Nev and Linda Sweeney have been living on their 500-square-meter suburban plot in Sydney’s St Clair Suburb since the early 1980s, and have been trying to live sustainably using the resources on their land for almost just as long. Their approach includes innovative energy generation and efficiency strategies (including off-grid as well as grid-connected solar panel arrays), a permaculture-style integrated food production system, and an army of low- or zero- energy input cooking devices including at least 2 different types of solar ovens.
I visited the Sweeney’s residence for Sustainable House Day 2011 ostensibly as a volunteer, although, due to the irregular flow of visitors throughout the day, I felt more like a guest. Through talking to them and seeing their home in action, I gained an understanding of some of the challenges and successes that they have experienced in their drive to transition to self-reliance over the past 3 decades. Their adventure has required a lot of innovation, experimentation, and trial-and-error, but the home has through this process reached its own equilibrium of inputs and outputs, and the couple has become something of a model for how sustainability can work in practice on a suburban plot.
Harnessing the power of the sun: solar panels and solar cookers
The property is a showcase of innovations related to resource flow–most notably the Sweeney’s impressively well-integrated food production system which produces, among broad beans, eggs and many other edibles, 40 to 50 kilograms of chokoes per year. The most interesting aspects of the home for the purposes of this article, however, are the parts that utilise the power of the sun to reduce the home’s energy use–solar panels and solar cookers.
Chokoes are vigorously-growing vine fruits that taste like cucumbers but have the texture of carrots. They grow like mad over the Sweeneys’ orange tree.
Solar Panel Arrays: Off-grid solar and Grid-connected solar.
Nev and Linda have probably one of the only homes in Sydney that has both a grid-connected solar array as well as an off-grid array. The older of the two is the off-grid system, which Nev installed to power only certain appliances in the home–most notably a number of re-wired lights that run directly off the DC electricity produced by photovoltaics (PV) array and its associated battery bank (which has now been replaced twice). It began 25 years ago when Nev installed a round-celled BP Solarex solar panel and the first set of batteries. The next addition to the system came 17 years ago when Nev added another panel to the array, and the last addition when Nev inherited 4 x 80W panels from his brother. The overall output isn’t easily quantifiable in watts, but the voltage of the array is 12V, which is enough to keep the battery bank charged and operating. The batteries supply a good part of the electrical needs of the house.
The Sweeneys’ 1kW grid-connected solar array, visible on their roof above their fruit trees in the back yard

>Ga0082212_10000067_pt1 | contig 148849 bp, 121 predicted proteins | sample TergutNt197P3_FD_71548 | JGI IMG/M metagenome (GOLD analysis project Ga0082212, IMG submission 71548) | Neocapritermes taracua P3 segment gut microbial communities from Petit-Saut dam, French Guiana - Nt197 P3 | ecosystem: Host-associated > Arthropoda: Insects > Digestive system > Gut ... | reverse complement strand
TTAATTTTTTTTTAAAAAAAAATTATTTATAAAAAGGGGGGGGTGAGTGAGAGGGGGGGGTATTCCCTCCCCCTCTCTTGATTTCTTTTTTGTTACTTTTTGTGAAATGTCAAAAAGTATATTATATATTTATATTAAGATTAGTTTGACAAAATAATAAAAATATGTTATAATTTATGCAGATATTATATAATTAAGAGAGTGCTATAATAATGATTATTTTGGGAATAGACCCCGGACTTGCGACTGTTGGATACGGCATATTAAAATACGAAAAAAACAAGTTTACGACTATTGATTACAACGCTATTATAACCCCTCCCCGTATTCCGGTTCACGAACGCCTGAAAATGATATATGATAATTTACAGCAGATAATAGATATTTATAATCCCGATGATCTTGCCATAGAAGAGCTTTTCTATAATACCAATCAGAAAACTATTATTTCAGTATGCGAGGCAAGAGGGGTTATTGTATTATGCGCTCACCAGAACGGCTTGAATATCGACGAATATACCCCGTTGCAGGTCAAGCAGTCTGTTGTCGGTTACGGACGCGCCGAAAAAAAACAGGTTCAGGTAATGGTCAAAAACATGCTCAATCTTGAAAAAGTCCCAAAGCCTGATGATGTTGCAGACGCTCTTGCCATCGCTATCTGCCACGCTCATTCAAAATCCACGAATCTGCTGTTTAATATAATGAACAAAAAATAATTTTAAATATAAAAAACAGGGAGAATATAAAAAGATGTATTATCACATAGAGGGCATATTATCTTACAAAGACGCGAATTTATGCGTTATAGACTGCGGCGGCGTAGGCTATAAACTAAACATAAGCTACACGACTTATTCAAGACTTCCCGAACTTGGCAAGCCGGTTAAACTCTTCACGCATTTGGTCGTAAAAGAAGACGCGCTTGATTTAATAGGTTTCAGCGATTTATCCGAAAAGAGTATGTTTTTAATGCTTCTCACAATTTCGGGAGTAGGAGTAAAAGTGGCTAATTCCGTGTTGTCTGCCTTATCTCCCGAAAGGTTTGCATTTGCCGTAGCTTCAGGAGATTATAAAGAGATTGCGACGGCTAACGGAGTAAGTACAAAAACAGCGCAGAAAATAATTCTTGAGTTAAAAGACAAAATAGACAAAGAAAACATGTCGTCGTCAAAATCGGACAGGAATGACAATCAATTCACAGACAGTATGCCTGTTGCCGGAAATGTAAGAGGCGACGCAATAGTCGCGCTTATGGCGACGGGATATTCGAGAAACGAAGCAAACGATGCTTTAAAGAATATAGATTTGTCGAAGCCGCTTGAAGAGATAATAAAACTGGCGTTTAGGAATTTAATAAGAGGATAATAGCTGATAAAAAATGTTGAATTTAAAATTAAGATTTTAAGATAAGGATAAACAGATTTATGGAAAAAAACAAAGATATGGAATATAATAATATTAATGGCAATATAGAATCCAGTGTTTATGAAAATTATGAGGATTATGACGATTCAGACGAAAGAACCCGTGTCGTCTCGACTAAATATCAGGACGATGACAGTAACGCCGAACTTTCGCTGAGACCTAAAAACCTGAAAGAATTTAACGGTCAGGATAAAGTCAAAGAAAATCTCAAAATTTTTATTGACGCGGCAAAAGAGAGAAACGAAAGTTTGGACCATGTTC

In addition to Nev’s hand-assembled array, the roof of the house is also home to a professionally-installed 1kW grid-connected solar power array. This array was installed on the roof of the house when Australia’s solar power incentives were at the height of the frenzy–a high ($40) REC/STC price from the federal government and a 60c/kWh gross solar feed-in tariff from the NSW government under the now defunct Solar Bonus Scheme. Although the Sweeneys saw little actual need for the array, especially with one of their own already up and functioning, the decision to have the panels installed was a financially obvious one, and the up-front cost was relatively insubstantial for the returns they can expect from it over the life of its operation.
The Sweeneys’ off-grid solar system, located on garage roof. The batteries and inverter are kept in the garage.
Cooking with the sun: Solar ovens and more
In addition to using the sun to generate electricity, the Sweeneys also use solar energy to cook their food. On Sustainable house day, their yard was full of different models of home-made solar cookers, one of which was quite impressively in the process of preparing a lamb roast for
dinner. The oven works even on cold days, albeit slightly more slowly than on hot ones. There are about five different ovens and other cooking and food-drying devices that Nev and Linda have assembled and use regularly in preparing their meals. For those interested in assembling their own solar ovens, you can learn more on SolarCooking.org.
Cooking a lamb roast in one of the solar ovens in the Sweeney’s back yard. It needs to be rotated to point towards the sun, but can work even on cool days.
‘No-tech’ Solar power oven, made out of cardboard, aluminium foil, and other household materials.
© 2011 Solar Choice Pty Ltd
Resources and links:
Nev and Linda’s homepage: www.UnderTheChokoTree.com
He is now the communications manager for energy technology startup SwitchDin, but remains an occasional contributor to the Solar Choice blog.
James lives in Newcastle in a house with a weird solar system.
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